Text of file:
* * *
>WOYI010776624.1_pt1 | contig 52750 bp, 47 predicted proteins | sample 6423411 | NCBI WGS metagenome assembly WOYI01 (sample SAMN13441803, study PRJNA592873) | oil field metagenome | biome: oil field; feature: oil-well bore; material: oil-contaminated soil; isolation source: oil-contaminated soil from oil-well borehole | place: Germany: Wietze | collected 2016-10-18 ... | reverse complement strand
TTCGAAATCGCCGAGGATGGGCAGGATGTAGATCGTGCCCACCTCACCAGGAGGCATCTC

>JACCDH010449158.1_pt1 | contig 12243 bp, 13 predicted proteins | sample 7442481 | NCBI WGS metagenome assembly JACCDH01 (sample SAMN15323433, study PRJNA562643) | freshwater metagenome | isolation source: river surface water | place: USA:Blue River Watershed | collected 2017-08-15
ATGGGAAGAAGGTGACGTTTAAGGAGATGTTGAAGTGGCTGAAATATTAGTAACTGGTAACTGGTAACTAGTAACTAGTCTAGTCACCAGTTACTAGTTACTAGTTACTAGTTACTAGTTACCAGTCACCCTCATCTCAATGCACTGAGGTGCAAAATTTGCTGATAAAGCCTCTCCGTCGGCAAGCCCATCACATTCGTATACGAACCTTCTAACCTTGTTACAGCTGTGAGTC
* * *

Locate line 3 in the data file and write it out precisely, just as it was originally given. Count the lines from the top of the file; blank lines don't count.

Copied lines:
>JACCDH010449158.1_pt1 | contig 12243 bp, 13 predicted proteins | sample 7442481 | NCBI WGS metagenome assembly JACCDH01 (sample SAMN15323433, study PRJNA562643) | freshwater metagenome | isolation source: river surface water | place: USA:Blue River Watershed | collected 2017-08-15